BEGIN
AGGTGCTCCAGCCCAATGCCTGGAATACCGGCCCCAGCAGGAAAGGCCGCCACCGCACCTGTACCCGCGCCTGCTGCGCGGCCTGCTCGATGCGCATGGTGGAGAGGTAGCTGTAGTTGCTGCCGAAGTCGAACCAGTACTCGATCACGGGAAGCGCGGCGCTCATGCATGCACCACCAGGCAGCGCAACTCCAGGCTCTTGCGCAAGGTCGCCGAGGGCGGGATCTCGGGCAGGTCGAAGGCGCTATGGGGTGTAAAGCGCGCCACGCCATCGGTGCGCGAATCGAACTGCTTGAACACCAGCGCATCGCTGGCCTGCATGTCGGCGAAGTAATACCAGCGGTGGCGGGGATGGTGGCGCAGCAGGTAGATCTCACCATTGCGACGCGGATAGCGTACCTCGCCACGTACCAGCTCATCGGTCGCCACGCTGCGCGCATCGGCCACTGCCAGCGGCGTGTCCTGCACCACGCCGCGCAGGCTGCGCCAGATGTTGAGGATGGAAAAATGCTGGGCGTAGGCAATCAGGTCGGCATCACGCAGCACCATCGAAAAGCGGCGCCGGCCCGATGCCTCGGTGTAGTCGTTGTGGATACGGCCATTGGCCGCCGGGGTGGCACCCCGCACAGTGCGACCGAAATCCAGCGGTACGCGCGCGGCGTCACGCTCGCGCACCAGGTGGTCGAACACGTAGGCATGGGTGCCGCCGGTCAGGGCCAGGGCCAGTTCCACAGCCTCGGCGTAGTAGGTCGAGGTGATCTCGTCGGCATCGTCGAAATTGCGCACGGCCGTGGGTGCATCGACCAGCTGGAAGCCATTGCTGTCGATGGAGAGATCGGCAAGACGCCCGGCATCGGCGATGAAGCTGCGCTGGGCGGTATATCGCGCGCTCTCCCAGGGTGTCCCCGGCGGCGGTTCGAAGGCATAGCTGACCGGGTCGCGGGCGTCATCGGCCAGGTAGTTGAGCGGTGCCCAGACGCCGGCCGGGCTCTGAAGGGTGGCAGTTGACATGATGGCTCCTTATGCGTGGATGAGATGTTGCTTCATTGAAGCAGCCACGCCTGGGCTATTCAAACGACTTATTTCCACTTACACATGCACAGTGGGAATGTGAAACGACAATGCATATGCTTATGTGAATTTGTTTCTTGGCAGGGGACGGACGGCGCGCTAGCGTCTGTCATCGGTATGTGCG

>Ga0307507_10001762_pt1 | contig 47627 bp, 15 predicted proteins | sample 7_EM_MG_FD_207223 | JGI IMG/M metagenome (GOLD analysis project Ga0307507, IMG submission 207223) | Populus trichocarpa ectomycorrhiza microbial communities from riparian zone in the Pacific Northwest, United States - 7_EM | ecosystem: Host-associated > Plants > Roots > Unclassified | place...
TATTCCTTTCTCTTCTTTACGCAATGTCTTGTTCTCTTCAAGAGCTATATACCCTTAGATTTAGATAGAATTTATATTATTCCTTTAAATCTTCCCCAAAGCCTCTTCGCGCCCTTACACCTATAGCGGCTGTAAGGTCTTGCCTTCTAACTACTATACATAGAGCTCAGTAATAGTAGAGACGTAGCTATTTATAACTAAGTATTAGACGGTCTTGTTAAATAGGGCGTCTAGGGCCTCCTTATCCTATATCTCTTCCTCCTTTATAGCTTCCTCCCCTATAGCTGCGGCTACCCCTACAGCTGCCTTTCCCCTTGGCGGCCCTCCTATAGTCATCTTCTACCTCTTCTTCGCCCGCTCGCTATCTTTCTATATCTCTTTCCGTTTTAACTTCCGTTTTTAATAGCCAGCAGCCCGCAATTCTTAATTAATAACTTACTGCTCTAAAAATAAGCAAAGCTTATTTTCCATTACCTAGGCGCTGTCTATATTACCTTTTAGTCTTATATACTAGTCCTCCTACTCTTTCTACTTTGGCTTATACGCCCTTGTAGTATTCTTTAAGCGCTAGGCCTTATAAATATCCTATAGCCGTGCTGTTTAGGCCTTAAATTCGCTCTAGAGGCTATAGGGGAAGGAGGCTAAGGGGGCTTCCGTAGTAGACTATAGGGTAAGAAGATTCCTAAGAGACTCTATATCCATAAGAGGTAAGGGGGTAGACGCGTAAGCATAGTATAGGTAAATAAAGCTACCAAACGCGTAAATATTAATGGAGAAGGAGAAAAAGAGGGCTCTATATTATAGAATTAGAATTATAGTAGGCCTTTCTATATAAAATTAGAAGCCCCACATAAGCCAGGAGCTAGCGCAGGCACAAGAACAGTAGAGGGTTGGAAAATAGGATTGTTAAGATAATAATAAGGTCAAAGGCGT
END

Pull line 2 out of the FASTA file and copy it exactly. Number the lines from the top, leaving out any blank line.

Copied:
>Ga0307507_10001762_pt1 | contig 47627 bp, 15 predicted proteins | sample 7_EM_MG_FD_207223 | JGI IMG/M metagenome (GOLD analysis project Ga0307507, IMG submission 207223) | Populus trichocarpa ectomycorrhiza microbial communities from riparian zone in the Pacific Northwest, United States - 7_EM | ecosystem: Host-associated > Plants > Roots > Unclassified | place...